Surprisingly attractiveness within this study females were not assessed by their bodies which is usually an indicator of fertility. (Singh 1999)This may be due to males assessing female attractiveness from their faces alone. Also masculine men attracted more short term partners compared to feminine females who attracted more long term partners. This could be due to female preference of masculinity at the highest conception risk during the menstrual cycle. Body masculinity compared to face masculinity might show an even stronger shift preference by ovulating females. Attractiveness within this study clearly plays an important role in mate choice for both females and males but how do other factors such as intelligence and creativity play a part in mate choice?

Intelligence and Creativity

Prokosch et al. (2009) recently investigated human mate choice on intelligence and whether females select for more intelligent males. Females generally associate intelligence with success; by being able to access greater resources and provide better parental provision ability as well as direct genetic benefits of more intelligent offspring. Li et al. (2002) showed that when women are forced to prioritize potential long term male traits, intelligence was a necessity, not a luxury. Considering this about intelligence females should select more strongly for intelligent males even in short term relationships. Haselton and Miller (2006) found that females highly valued creative intelligence over wealth in a short term partner particularly when most fertile. Creativity in males has also been studied by Nettle and Clegg (2006) in successful British artists and poets who were shown to have a high number of sexual partners. Similarly to masculinity, females prefer intelligent and creative individuals when they are at the highest risk of conceiving and this is called the “fertility effect”. (Prokosch et al. 2009)  Contradictory Gangestad et al. (2007) found that females didn’t rate perceived intelligent men as more attractive short term mates.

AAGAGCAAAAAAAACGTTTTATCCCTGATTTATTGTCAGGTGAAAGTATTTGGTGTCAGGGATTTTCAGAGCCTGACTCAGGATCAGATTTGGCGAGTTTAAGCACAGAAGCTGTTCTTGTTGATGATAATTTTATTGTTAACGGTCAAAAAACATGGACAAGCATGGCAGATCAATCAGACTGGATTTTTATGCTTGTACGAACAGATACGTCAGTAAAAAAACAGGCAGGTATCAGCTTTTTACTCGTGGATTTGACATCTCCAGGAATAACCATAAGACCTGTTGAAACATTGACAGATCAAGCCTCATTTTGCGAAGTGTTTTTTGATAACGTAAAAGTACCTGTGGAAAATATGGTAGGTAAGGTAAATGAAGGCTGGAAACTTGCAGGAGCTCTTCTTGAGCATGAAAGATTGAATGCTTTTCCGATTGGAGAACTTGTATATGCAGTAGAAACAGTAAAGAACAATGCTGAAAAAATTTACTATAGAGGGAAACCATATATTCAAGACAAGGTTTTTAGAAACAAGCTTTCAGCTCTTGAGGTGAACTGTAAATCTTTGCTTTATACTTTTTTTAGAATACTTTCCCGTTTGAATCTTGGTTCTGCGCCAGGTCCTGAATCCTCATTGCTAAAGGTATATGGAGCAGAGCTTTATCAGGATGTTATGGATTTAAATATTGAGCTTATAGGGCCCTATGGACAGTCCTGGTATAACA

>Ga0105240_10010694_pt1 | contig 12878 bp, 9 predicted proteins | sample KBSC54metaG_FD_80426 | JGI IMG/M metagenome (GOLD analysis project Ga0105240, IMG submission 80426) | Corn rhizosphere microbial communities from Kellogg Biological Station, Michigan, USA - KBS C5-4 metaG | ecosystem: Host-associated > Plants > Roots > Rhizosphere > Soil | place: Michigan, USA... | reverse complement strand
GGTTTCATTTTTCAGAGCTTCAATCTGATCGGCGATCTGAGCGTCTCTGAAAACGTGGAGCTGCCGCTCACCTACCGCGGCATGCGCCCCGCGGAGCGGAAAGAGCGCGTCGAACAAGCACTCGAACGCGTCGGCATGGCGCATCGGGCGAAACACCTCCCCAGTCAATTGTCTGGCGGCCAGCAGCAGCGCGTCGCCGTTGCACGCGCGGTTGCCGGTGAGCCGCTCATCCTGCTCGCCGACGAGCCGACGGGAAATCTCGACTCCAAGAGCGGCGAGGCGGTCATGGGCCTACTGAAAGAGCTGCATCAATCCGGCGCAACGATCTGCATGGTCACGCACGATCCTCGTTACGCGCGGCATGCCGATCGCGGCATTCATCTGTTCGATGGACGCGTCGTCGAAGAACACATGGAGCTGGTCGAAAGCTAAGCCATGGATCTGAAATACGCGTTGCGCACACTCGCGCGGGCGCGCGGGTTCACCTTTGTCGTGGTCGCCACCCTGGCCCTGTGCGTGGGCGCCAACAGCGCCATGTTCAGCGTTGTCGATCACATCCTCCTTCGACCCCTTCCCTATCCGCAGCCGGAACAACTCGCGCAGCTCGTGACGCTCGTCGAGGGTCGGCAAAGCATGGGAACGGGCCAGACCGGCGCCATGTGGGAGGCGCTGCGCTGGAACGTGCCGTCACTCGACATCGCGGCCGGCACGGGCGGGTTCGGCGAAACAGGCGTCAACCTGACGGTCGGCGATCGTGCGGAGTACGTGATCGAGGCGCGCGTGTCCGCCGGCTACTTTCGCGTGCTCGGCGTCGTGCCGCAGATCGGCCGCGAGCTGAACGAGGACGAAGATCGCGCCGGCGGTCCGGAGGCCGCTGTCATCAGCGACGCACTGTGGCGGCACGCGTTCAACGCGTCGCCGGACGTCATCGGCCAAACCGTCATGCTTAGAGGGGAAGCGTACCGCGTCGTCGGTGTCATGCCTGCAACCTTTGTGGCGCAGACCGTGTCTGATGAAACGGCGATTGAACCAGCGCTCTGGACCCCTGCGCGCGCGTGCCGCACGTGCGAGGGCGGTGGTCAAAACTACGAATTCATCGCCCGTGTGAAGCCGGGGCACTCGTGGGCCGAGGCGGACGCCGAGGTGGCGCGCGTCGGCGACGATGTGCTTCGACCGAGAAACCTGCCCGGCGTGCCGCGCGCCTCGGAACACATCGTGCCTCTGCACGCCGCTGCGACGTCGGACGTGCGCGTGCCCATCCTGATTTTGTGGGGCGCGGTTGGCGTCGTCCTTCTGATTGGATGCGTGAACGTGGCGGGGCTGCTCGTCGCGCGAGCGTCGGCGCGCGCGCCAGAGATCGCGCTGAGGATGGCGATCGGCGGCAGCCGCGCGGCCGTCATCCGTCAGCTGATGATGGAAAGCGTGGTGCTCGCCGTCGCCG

The study by Prokosch et al. (2009) examined women’s preference for males assessed doing multiple tasks to evaluate intelligence, creativity and physical attractiveness. Perceived and observed intelligence were determined by female ratings and a verbal intelligence test. The overall prediction was that females would prefer more intelligent males, as a cue for providing quality gametes especially in a short term relationship. (Gangestad and Simpson 2000) 15 target men were used and divided into three groups of the same intelligence distribution. Their behavioural traits were videotaped doing a variety of tasks including reading the headlines of a newspaper, answering an open ended question needing a thoughtful and creative answer. In addition asking them to give three possible reasons why they would be a good date and a recording of them throwing and catching a Frisbee. 204 female undergraduates from the University of California completed a questionnaire of sexual history, an intelligence test and menstrual cycle data. Then the females watched the video clips of each male and completed an assessment form rating the males on their long and short term mate appeal, perceived intelligence, creativity, physical attractiveness, financial security and potential dependability.

The results indicated that rating of intelligence remained a clear predictor of long term mate appeal even ruling out the “halo effect” of physical attractiveness. (Prokosch et al. 2009)  Females accurately assessed male’s perceived intelligence by behavioural cues at a higher than chance level which would therefore effect rating on financial security and dependability.  The videotape provides visual information for females to assess males including initial physical attractiveness and then social attributes such as intelligence and personality, needed in the real world for interest in subsequent meetings. (Miller&Todd 1998) The importance of intelligence when selecting a mate may indicate a “good provider” and a reliable cue of “good genes”.